Tuesday, 23 October 2012

They drive for 7 hours, from all across the country...

I've always liked Belgium. Belgium is the old Denmark, if you get what I mean. I've been to Ostend 3 times and Bruges once, and I've frequented service stations in Leuven and outside of Brussels. But I've never spent the night there. So when I found out that Teitur was doing a show in Ghent last Saturday night, I had to go. I'm calling it an early birthday present to myself :) Ferry crossing and change of coach in Brussels included, it's a 7,5 hour coach trip from Dover to Ghent. I've never really done independent coach travel like this, but having been assured by a friend that it's great fun (and also a hell of a lot cheaper than the train would have been), I thought I should try it. Fun isn't exactly the term I'd use to describe Friday night/Saturday morning, but it was certainly eventful. Anyway, one missing passenger, a (literal) last minute boarding of P&O's Pride of Kent, and several hours of my Scandinavian chillout playlist later, we arrived in drizzly Brussels. Another hour later, and I found myself in Ghent. But I had no idea where exactly...

8.00: So apparently I'm in Dampoort. There's a map outside the station- Dampoort is on the other side of the city to where I need to be (i.e- Sint-Pieters). There doesn't appear to be any bus stops about, so I've got to get a train. Car-coach-ferry-coach-train. On zero sleep. This is like,hardcore travelling! This trip is insanely long, but I really don't mind- it genuinely feels like I've come here to see an old friend, somehow. I've not been on a Belgian train before- they're absolutely huge. This one's going to Ostend (I love Ostend) but it only takes 5 minutes to get to Sint-Pieters, and it only costs €1,70. Does any train trip in the UK cost less than a tenner?



9.00: After much dicking about, I get on a tram headed to Wondelgem (what a great name!). I don't know where Wondelgem is, or where the tram will stop on the way. Decent transport maps are hard to come by in Ghent. Thankfully the names of the next stops are shown on a scrolling display on board. I get off at Gravensteen- that's one of the names I've written down on my A6 page of notes, because it's where the Castle of the Counts is. [Edit: turns out Gravensteen actually means Castle of the Counts] It was built by Philip of Alsace in 1180 and is really rather an impressive building. I really want to go and have a look round, but I've got a whole town to see before 1pm, when I need to be at my B&B.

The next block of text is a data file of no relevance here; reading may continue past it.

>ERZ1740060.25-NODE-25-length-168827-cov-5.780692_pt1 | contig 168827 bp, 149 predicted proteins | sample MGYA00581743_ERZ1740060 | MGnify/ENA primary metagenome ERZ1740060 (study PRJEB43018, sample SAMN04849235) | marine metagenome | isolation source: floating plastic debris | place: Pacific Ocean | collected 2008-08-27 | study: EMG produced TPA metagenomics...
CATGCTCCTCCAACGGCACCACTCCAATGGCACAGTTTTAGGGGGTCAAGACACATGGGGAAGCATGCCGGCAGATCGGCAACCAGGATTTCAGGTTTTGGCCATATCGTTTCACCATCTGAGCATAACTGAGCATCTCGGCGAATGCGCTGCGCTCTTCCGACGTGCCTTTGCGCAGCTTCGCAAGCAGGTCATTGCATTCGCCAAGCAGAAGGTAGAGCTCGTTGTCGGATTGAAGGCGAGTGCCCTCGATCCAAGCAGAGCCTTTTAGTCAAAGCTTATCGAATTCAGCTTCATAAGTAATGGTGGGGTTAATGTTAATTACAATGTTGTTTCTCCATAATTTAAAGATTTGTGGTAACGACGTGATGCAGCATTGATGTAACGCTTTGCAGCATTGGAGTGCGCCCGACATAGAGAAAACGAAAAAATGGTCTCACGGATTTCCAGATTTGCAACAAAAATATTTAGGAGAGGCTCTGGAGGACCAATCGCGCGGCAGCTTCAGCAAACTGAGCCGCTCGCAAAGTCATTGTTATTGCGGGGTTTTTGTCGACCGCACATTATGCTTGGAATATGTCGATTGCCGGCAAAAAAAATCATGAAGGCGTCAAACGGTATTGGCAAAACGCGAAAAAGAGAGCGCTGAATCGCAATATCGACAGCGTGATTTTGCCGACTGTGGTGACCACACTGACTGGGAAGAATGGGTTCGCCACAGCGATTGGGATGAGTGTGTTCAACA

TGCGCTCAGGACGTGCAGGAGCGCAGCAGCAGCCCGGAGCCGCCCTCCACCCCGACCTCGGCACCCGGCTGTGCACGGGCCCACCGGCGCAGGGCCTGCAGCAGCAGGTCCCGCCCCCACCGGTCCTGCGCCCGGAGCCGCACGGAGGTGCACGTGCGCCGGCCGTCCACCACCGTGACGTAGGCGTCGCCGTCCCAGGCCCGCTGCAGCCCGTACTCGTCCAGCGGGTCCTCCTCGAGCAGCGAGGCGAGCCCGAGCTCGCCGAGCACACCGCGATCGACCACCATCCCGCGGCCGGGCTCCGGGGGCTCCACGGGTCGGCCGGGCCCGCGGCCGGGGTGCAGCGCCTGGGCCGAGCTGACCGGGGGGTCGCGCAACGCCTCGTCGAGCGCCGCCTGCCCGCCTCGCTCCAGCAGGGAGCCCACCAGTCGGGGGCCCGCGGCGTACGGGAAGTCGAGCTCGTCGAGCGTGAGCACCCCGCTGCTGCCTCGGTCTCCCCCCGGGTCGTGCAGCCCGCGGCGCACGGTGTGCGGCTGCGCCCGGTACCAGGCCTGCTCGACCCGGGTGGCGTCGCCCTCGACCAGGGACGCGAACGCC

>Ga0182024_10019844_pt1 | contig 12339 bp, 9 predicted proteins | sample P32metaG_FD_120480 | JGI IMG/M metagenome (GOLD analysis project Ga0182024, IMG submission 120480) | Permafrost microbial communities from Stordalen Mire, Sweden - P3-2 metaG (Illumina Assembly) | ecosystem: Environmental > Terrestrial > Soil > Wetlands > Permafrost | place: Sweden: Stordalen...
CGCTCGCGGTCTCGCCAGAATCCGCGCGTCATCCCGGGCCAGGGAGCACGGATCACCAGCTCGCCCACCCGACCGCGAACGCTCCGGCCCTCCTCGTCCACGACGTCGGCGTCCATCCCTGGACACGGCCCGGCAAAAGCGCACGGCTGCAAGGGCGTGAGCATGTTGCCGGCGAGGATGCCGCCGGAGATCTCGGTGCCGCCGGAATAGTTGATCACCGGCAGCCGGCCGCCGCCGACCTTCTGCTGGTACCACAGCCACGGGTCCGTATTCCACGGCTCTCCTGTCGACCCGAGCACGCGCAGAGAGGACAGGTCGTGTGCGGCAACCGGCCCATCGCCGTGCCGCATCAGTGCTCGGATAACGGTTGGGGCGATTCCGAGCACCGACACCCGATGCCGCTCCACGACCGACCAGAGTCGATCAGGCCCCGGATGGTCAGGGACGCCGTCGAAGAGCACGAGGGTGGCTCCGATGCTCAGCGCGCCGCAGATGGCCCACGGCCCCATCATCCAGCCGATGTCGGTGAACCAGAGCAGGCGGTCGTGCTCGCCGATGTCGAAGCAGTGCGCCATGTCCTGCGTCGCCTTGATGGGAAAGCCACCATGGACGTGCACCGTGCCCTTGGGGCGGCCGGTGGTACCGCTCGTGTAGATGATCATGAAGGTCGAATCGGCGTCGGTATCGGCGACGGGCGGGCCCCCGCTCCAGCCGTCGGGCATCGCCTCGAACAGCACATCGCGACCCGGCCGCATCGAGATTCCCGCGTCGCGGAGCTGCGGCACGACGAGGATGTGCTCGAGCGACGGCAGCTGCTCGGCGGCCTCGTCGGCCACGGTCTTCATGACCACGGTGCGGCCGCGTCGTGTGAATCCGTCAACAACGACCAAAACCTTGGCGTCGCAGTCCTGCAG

11.00: Wow, Ghent is a lovely town. It really reminds me of Lübeck, with its canals and buildings that make me think of gingerbread houses. Some parts remind me of Flensburg too, which brings back very welcome memories. I nip into St Bavo Cathedral (wonderfully gothic as are many churches in Flanders) to have a word with the Big Man before deciding what to do next. The plan before I came here was to go on a boat trip down the canal, lazy people's sightseeing basically. But I still need to eat, get back to Sint-Pieters to pick up my luggage and get to Heuvelpoort...Oh look, there's a Fnac....



12.00: I'm at Faits Divers on Korenmarkt being served by a waiter who bears a resemblance to Tim Schou. He probably doesn't, it's just that I'm really tired and really hungry so I'm not thinking straight. On an aside though, Belgian men really are very attractive on the whole. And very well dressed.The one culinary thing I wanted to try this weekend is a Dame Blanche, a dessert I've seen on countless Belgian menus that's like a fudge sundae. Of course, I've picked the one place that doesn't do it. They don't have any desserts. But never mind, because they do have steak. They have the best steak I've tasted ever. A tram rumbles past. I'm pretty sure there's a massive picture of Tom Boonen on the side of it. But I am still tired.


13.00: There's loads of work going on around Sint-Pieters station and the bus system is really confusing, but I make it to my B&B only 10 minutes late.I'm staying at Sparrow's Nest which is owned by a lovely lady called Linda. My room is absolutely beautiful- I have a huge bath, a huge bed with one of those memory foam mattresses, and a chandelier! The Ghent Film Festival has been on this week and so it's been nigh on impossible to find somewhere to stay. I've got lucky :)

16.45: After a quick sleep, I nip down to Delhaize supermarket for supplies. Very disappointing, there are no silly brand names to add to my collection. I go back home and panic when I can't open the front door. You don't want to know how long I stand there trying for. Linda is 30 minutes away from Ghent when I call her, but comes back straight away to let me in. This is enough time for me to imagine several scenarios in which I've broken the lock, we have no way of getting in, I've left my cardigan upstairs, and oh my God, the show starts in 2 hours! I dreamt a couple of nights ago that I was late and missed half of it, this dream's going to come true! Linda opens the door in one go. You've got to turn the key and the knob at the same time apparently.